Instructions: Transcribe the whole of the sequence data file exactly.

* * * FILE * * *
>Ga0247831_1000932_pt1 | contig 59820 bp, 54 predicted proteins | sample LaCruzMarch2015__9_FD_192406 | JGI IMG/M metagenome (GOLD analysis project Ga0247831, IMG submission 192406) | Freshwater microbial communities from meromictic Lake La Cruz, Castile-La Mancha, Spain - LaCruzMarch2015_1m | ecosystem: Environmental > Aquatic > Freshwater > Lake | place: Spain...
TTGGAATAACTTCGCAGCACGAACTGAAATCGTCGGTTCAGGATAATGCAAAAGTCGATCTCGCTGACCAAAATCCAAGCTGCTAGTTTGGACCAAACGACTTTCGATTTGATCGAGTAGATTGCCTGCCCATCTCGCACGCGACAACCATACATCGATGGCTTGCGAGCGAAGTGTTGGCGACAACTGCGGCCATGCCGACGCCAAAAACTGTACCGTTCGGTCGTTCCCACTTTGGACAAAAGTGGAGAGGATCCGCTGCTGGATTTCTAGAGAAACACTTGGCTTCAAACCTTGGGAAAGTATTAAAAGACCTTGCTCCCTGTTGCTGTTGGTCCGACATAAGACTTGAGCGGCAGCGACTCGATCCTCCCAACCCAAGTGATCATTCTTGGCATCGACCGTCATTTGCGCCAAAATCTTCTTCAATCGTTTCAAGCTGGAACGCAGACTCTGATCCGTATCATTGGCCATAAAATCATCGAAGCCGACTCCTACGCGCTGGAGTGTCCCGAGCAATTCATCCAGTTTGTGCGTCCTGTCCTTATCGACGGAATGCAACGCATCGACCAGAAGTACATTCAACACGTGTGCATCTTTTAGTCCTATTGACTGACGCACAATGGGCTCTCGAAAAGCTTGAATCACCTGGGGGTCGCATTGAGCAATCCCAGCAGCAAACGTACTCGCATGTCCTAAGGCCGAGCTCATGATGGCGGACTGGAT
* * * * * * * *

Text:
>Ga0247831_1000932_pt1 | contig 59820 bp, 54 predicted proteins | sample LaCruzMarch2015__9_FD_192406 | JGI IMG/M metagenome (GOLD analysis project Ga0247831, IMG submission 192406) | Freshwater microbial communities from meromictic Lake La Cruz, Castile-La Mancha, Spain - LaCruzMarch2015_1m | ecosystem: Environmental > Aquatic > Freshwater > Lake | place: Spain...
TTGGAATAACTTCGCAGCACGAACTGAAATCGTCGGTTCAGGATAATGCAAAAGTCGATCTCGCTGACCAAAATCCAAGCTGCTAGTTTGGACCAAACGACTTTCGATTTGATCGAGTAGATTGCCTGCCCATCTCGCACGCGACAACCATACATCGATGGCTTGCGAGCGAAGTGTTGGCGACAACTGCGGCCATGCCGACGCCAAAAACTGTACCGTTCGGTCGTTCCCACTTTGGACAAAAGTGGAGAGGATCCGCTGCTGGATTTCTAGAGAAACACTTGGCTTCAAACCTTGGGAAAGTATTAAAAGACCTTGCTCCCTGTTGCTGTTGGTCCGACATAAGACTTGAGCGGCAGCGACTCGATCCTCCCAACCCAAGTGATCATTCTTGGCATCGACCGTCATTTGCGCCAAAATCTTCTTCAATCGTTTCAAGCTGGAACGCAGACTCTGATCCGTATCATTGGCCATAAAATCATCGAAGCCGACTCCTACGCGCTGGAGTGTCCCGAGCAATTCATCCAGTTTGTGCGTCCTGTCCTTATCGACGGAATGCAACGCATCGACCAGAAGTACATTCAACACGTGTGCATCTTTTAGTCCTATTGACTGACGCACAATGGGCTCTCGAAAAGCTTGAATCACCTGGGGGTCGCATTGAGCAATCCCAGCAGCAAACGTACTCGCATGTCCTAAGGCCGAGCTCATGATGGCGGACTGGAT